Walking Crop Report

Peppers, Russell Steven Powell dry point, 8x5

Peppers, dry point, 8×5

EXPECT SOME GOOD BARGAINS in pumpkins over the next week. September’s rains seem to have helped with size, and it looks to be a strong crop.

The sweet corn, now plowed in, was excellent this year, lasting well into October.

Potatoes remain steady. They keep a low profile but are always in demand. Only the gleanings are left now, and the winter ground cover is greening up most of the fields.

Tobacco looks strong, rebounding nicely from last year’s failed crop. It’s been hanging to dry for six weeks or more and is now being bundled up for shipping.

It was a middling year for cucumbers. There was a lot of activity through midsummer, but the later fields were left to rot, unharvested.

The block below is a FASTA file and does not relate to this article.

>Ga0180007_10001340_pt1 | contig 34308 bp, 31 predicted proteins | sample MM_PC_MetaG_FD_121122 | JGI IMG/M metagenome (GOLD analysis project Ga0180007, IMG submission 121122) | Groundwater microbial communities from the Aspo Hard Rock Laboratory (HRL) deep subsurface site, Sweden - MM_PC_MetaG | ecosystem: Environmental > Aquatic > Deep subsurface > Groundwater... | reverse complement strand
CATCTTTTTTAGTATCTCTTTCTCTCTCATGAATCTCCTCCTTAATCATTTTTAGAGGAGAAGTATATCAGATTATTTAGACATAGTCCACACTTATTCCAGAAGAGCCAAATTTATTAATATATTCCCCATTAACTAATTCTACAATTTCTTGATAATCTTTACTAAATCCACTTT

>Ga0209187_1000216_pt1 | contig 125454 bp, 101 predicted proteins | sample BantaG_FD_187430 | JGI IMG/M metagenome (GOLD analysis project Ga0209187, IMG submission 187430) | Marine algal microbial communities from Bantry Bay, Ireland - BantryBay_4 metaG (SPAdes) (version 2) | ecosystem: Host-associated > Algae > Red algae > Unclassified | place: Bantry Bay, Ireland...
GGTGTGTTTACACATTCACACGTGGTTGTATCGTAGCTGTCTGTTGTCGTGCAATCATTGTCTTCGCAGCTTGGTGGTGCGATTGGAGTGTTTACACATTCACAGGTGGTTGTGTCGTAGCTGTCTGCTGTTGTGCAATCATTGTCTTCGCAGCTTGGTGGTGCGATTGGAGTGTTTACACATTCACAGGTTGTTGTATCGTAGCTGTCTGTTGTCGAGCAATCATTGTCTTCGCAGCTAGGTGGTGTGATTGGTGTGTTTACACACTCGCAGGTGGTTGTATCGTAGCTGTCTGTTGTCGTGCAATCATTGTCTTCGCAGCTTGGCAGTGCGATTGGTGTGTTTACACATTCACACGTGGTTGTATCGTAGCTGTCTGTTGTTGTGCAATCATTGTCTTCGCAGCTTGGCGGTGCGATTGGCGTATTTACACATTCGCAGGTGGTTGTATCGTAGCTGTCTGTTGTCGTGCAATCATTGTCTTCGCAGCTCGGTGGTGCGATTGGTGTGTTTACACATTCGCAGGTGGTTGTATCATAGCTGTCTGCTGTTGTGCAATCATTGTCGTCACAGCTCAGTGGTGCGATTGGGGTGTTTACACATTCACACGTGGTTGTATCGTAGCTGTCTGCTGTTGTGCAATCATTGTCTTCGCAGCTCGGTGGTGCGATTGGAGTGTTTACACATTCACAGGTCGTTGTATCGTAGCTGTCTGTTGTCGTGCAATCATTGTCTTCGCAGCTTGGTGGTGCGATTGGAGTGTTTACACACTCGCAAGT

The jury is out on onions. They have been dug up and lie clustered in rows traversing the fields. They are on the small side. They are being left out; to dry perhaps, or will they, too, be left behind?

There’s enough butternut squash for the next millennium. Good stuff beautifully grown, like the pumpkins, and easy to cultivate like the other vines. But they can’t bring much return at that volume.

It’s been an outstanding year for cabbage so far, with several fields of green, purple, and curly Asian still to be harvested. The low, clustered rows of soft blues, dark reds and bright greens are harder to find but just as impressive as the foliage.



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